My startup was doomed
A postmortem on SaveTogether, the collaborative savings app that wasn't.
👋 Hey I’m Abe (@abe_clark). I recently quit my job as Director of Engineering at LoanSnap to build my own company.
I just killed my first experiment.
Below are the details of my idea, process, and decision.
Personal finance is broken because you have to do it alone. Saving money with the help of your community lifts all ships.
Several months of ideation / tuning. Beginning to build the product. A few weeks of customer validation.
The majority of people have too much pride/dignity to ask for help and would not engage in such a platform
Here is the detailed journey:
Genesis of the idea
I make a decent amount of money, but for the majority of my career I’ve lived paycheck to paycheck. It’s not because I don’t understand budgeting or finance. Mostly it’s because I believe in investing in myself and my family in the form of experiences and lived education. Ok… and I’m subject to consumerism. Top-of-the-line gear is my weakness.
But, I do succeed saving money in one vehicle: my 401k. Why is that?
For me it comes down to a few things:
The money comes out without me noticing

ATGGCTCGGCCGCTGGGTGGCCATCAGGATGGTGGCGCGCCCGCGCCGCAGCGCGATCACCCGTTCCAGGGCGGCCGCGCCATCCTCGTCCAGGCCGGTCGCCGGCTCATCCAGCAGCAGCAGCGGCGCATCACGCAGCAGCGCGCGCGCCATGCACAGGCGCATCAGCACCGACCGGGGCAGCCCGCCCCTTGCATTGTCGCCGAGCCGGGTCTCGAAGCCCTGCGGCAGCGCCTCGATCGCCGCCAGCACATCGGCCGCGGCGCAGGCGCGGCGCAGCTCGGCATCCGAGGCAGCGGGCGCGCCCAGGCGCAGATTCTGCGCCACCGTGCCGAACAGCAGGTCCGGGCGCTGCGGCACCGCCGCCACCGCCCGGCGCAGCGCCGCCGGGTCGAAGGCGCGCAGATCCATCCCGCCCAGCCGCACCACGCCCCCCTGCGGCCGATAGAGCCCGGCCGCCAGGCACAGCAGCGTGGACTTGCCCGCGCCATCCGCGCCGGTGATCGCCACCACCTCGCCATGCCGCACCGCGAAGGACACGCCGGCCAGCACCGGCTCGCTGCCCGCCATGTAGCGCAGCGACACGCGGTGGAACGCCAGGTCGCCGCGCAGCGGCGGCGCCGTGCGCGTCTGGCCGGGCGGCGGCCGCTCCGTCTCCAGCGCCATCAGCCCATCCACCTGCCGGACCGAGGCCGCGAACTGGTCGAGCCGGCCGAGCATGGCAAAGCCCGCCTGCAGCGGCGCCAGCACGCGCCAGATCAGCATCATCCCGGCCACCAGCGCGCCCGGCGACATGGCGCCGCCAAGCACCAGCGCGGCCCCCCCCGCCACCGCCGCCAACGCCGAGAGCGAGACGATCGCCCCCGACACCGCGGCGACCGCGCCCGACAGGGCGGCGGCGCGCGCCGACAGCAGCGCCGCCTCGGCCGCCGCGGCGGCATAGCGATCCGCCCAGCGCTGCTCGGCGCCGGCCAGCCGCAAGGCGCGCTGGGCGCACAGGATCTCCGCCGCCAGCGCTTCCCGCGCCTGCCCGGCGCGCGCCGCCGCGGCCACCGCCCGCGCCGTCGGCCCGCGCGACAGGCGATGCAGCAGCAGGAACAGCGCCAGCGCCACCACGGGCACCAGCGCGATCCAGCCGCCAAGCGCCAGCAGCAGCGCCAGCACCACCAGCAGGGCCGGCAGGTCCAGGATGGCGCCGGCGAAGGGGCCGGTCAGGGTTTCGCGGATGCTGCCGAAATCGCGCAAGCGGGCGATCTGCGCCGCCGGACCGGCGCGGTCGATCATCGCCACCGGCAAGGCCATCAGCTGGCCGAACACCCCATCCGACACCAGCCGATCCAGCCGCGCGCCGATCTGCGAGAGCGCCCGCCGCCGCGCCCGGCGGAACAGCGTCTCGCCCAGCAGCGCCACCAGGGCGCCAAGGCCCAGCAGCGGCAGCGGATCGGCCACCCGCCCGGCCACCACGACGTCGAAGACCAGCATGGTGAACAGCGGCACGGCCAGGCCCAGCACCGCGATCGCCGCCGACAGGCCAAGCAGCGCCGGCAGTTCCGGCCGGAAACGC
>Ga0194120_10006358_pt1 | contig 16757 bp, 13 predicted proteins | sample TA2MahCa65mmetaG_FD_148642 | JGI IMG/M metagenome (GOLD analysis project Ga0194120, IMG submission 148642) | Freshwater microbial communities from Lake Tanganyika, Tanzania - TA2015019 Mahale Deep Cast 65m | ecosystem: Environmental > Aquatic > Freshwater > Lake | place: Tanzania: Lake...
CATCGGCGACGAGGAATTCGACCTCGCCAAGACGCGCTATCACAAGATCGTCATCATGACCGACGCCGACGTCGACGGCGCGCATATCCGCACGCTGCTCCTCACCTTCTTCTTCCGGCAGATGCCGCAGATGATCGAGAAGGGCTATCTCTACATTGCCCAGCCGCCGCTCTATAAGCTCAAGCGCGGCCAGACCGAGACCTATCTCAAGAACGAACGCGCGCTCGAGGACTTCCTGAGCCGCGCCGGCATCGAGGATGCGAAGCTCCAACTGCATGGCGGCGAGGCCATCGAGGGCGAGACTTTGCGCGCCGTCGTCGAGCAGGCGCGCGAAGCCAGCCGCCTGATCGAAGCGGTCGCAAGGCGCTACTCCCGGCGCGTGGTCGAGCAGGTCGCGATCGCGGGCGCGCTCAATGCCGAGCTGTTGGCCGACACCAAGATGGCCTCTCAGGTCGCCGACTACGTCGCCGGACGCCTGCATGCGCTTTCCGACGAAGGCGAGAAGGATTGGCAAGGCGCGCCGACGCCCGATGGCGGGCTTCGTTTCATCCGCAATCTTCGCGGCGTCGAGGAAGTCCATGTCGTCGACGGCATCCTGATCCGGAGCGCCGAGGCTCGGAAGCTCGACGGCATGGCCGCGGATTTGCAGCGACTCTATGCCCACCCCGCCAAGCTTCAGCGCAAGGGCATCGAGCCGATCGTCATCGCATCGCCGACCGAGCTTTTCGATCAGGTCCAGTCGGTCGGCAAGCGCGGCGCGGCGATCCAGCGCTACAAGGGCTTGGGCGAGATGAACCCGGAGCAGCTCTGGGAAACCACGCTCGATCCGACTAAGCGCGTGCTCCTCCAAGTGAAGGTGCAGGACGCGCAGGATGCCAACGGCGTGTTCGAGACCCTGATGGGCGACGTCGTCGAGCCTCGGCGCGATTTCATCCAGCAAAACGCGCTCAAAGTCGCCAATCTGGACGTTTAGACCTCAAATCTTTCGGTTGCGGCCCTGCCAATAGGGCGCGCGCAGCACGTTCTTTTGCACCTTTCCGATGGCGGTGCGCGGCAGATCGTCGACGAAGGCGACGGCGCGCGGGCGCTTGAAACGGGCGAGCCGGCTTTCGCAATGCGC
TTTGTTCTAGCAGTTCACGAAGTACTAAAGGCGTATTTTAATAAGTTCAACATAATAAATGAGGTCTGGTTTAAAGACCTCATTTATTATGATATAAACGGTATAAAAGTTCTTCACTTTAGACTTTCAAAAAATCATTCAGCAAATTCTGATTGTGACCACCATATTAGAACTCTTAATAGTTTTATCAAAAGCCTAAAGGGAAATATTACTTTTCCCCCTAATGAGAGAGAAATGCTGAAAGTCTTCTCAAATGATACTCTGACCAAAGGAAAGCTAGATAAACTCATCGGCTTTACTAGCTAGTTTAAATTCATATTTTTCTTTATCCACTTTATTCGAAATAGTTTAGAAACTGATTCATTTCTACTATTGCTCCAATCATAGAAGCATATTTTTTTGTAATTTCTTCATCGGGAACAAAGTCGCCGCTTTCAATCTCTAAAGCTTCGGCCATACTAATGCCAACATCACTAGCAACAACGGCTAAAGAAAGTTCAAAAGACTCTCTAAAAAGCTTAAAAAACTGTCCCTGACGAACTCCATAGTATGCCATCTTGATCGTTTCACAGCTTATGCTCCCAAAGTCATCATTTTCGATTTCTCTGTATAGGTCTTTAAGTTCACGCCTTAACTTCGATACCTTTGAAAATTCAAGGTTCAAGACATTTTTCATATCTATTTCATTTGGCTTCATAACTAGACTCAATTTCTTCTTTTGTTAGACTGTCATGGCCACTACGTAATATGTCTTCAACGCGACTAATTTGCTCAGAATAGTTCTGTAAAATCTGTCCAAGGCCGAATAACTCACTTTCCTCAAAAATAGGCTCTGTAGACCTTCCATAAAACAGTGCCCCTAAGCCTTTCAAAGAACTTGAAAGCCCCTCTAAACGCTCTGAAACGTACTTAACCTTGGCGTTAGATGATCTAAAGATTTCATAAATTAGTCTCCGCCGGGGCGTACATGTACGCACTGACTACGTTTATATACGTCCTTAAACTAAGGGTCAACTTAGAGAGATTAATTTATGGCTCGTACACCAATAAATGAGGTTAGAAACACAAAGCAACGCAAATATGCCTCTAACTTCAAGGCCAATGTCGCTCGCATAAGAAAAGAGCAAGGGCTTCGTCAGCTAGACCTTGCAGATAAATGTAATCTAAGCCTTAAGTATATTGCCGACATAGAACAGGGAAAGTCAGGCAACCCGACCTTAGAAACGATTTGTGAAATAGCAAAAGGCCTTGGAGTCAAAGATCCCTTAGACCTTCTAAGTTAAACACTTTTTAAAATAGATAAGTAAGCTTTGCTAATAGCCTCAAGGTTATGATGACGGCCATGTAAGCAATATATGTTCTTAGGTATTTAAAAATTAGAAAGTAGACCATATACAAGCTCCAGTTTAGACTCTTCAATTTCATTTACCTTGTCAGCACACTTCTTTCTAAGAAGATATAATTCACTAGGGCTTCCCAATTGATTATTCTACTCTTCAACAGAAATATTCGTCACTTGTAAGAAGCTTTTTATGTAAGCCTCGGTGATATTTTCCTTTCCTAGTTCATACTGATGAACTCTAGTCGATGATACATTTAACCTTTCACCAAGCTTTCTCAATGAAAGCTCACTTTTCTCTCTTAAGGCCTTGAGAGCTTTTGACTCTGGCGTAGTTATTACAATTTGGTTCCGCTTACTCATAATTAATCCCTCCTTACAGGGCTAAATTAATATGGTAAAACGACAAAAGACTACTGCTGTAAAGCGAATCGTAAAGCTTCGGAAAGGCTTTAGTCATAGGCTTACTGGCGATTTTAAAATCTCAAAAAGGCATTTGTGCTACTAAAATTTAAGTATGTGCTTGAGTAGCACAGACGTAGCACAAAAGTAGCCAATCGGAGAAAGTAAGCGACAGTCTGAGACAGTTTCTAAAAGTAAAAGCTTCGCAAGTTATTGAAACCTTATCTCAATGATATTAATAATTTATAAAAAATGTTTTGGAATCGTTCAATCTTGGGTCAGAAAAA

It is stored separately from my cash accounts
My employer matches my contribution (instant 100% return)
There is a penalty for early withdrawal
The money grows tax free
My new company focused on replicating the dynamics of 401k accounts for non-retirement savings (downpayment for your house, your kids college, etc.). I named these “medium-term” goals.
The first 2 points are simple to replicate. The second 2 I assumed are possible to replicate. The final point, I made the north star for driving legislative change through my new platform.
Initially I dug deep on how to set up a rigid structure to prohibit early withdrawal of funds. This led me into Trusts, smart contracts, and other legal setups. It all felt too difficult. Consumers want something easy to understand and trust.
Then it hit me. Most of the world doesn’t actually operate based on legal norms, but rather social / societal norms. The most powerful agent to prevent people from spending their savings would be their own human network.